Melting mountain glaciers could account for nearly a third of the sea-level rise that’s occurred in the last 60 years, new research suggests. That makes their contributions to global ocean levels on par with the massive Greenland ice sheet and far more significant than Antarctica.

As glaciers melt, much of the water runs into nearby rivers and eventually into the oceans. So even though they tend to be located in mountainous regions of the world, they’re immediate contributors to rising seas.

The only bigger contributor to global sea-level rise is the warming of the oceans themselves, which causes water to expand.

“Glaciers are, at the moment, one of the relevant drivers, and they will remain so over probably the next century,” said lead study author Michael Zemp, a glaciologist at the University of Zurich. “Because they are very sensitive—much more sensitive than the ice sheets—they are really causing the trouble now.”

That puts many regions at risk of losing ice cover in the coming decades. If the melting doesn’t slow down, the study suggests, glaciers would all but disappear by the end of the century in places like western Canada, the United States, Central Europe and New Zealand.

That makes the melting a problem in two ways. Not only will the glaciers continue to contribute to global sea-level rise—as long as they last—but local water supplies are likely to dwindle as they disappear. Summer melt from mountain glaciers is often an important source of fresh water for nearby communities.

“These mountain glaciers feed large populations,” said Alex Gardner, a glacier expert at NASA’s Jet Propulsion Laboratory. “Right now, they’re probably seeing an increase in discharge during the warm, dry months when these glaciers are contributing a significant fraction of the stream flow. But as we get out 50 or 100 years, that contribution is going to start to slow down.

“I think we’ll have a much more consequential impact in terms of water resources as that water reservoir is no longer available,” he added.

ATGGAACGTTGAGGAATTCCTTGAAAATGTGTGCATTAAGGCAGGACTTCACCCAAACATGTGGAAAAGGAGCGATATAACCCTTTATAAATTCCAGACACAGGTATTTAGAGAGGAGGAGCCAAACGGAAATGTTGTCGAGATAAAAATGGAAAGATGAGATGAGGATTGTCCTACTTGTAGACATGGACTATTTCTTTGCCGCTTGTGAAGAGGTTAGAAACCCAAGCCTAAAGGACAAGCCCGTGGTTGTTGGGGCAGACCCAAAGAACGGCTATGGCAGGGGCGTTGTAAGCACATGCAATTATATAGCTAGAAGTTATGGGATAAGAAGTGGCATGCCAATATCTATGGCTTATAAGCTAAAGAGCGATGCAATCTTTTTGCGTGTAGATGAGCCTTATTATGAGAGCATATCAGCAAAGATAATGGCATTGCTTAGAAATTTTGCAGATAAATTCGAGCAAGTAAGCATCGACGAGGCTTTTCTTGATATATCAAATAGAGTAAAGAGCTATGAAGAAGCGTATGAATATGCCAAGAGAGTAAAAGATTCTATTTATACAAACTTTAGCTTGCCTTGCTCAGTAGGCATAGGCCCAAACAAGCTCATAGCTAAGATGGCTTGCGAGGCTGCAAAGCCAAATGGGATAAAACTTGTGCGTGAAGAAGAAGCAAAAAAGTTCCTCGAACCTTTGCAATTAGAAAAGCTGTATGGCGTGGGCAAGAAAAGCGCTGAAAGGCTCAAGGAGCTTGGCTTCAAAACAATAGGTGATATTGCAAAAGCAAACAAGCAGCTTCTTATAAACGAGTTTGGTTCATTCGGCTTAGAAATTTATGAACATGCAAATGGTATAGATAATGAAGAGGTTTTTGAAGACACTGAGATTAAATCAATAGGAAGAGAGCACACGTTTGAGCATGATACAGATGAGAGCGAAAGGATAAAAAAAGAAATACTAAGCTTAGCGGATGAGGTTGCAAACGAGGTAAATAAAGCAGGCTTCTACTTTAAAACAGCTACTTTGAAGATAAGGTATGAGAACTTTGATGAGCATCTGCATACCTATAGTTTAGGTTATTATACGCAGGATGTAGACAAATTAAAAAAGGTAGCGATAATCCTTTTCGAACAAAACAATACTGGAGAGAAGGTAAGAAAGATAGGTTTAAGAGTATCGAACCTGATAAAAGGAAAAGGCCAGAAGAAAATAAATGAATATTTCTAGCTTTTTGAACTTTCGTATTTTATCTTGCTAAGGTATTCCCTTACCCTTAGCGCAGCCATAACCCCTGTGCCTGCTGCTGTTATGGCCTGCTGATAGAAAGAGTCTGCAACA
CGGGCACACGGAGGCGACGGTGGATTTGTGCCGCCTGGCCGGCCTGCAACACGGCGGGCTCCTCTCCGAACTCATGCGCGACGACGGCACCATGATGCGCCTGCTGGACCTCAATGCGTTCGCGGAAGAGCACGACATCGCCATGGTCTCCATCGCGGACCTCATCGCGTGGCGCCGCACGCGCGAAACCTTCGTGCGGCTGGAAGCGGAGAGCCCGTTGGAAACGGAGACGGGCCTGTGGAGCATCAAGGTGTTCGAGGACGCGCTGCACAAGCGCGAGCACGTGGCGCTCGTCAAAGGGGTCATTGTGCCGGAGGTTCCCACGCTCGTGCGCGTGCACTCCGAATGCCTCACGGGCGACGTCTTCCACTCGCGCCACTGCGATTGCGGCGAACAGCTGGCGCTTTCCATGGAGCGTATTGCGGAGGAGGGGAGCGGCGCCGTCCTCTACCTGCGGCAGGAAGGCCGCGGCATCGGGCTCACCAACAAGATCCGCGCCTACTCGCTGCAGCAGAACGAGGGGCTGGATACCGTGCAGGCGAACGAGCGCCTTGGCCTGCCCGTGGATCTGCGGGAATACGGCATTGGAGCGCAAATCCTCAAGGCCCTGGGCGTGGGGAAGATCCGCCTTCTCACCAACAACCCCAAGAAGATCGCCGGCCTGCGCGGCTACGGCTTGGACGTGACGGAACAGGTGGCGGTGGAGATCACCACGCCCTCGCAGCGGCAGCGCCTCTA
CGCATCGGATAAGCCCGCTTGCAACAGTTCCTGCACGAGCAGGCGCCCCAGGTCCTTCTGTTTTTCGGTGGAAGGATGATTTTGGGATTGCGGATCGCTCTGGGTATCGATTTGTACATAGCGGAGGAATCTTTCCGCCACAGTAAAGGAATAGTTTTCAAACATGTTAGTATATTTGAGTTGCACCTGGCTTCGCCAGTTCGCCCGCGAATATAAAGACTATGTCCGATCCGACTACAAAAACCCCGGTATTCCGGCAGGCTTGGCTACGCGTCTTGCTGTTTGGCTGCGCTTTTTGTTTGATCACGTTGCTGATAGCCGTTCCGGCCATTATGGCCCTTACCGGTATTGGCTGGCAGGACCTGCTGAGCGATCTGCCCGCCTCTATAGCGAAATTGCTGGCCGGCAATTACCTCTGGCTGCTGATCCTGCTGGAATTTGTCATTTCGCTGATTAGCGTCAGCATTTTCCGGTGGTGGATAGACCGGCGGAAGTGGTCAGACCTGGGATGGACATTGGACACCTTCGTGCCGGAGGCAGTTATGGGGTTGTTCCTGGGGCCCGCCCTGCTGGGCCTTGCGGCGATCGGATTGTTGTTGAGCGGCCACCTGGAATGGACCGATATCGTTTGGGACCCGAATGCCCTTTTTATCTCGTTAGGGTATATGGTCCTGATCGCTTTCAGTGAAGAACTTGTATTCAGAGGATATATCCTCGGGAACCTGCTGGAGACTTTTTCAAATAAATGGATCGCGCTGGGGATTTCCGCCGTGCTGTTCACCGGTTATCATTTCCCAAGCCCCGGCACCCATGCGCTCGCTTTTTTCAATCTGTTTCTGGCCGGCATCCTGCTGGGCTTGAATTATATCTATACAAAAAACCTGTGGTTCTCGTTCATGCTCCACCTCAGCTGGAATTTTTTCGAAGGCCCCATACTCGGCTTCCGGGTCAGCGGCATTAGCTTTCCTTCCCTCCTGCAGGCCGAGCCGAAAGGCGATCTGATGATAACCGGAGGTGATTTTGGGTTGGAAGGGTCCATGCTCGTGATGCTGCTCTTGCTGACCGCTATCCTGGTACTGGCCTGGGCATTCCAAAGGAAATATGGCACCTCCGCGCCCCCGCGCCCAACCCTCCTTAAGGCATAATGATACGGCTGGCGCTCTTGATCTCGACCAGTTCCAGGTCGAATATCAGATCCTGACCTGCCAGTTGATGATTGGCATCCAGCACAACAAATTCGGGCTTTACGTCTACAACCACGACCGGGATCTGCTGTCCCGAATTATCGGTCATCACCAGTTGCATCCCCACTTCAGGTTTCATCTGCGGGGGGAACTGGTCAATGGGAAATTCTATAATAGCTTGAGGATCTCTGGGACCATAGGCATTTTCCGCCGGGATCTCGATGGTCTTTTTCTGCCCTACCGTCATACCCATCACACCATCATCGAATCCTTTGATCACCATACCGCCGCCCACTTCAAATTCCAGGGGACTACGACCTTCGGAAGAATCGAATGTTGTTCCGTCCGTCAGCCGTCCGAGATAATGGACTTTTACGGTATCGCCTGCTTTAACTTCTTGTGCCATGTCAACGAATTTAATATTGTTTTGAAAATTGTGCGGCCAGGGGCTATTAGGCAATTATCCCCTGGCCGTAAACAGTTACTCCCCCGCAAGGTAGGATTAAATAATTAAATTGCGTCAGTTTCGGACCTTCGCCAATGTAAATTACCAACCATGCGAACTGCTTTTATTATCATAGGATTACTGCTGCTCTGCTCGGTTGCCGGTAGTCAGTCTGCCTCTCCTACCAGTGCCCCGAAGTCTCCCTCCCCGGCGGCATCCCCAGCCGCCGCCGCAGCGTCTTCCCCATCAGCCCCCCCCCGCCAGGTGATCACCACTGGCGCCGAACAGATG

The new findings, published yesterday in the journal Nature, drew on a combination of field observations, collected on site from nearly 500 glaciers worldwide, and satellite data covering more than 19,000 glaciers. Combining that data allowed researchers to construct a time series of the melting that has occurred in regions all over the world, going back to 1961.

The length of the time series is a big advantage of the new work, Zemp suggested. And Gardner added that the new study may address some uncertainties scientists have had about previous estimates from the 1960s.

Broadly, though, the findings reinforce estimates from previous studies, which have also suggested that mountain glaciers are major drivers of global sea-level rise. A 2013 paper in Science led by Gardner also indicated that glaciers account for about a third of all recent sea-level rise, although that study focused on the period from 2003 to 2009.

The new study helps to highlight an issue with immediate consequences, said glaciologist Tad Pfeffer of the University of Colorado at Boulder. The Greenland and Antarctic ice sheets tend to garner the most attention when it comes to the issue of sea-level rise, mostly because their potential contributions are so enormous. The Greenland ice sheet contains enough ice to raise global sea levels by about 20 feet if it all melted away, and Antarctica could contribute a staggering 200 feet.

While scientists work to understand how quickly certain regions of those ice sheets could destabilize, their biggest contributions to sea levels are likely to occur over much longer time scales. On the other hand, as the new research confirms, mountain glaciers are one of the biggest drivers of sea-level rise right now—and their rapid disappearance also carries immediate consequences for nearby human communities.

It’s an issue that needs more attention, Pfeffer said.

“It’s very difficult to get funding to study small glaciers,” he explained, adding that the most pressing need for sea-level predictions, to help coastal communities prepare themselves, is for the period covering the next few decades.

“On that time scale, these mountain glaciers are probably still going to be the dominant thing, and we neglect them at our peril,” Pfeffer said.

In a general sense, the study of mountain glaciers emphasizes the speed at which climate change is already occurring, and the large-scale changes it’s already inflicting on landscapes all over the world.

“It’s bizarre that we’re able to sit here and within our lifetime watch a lot of these glaciers in these regions disappear,” Gardner said. “It’s kind of haunting to see these things disappear in front of our eyes.”

Reprinted from Climatewire with permission from E&E News. E&E provides daily coverage of essential energy and environmental news at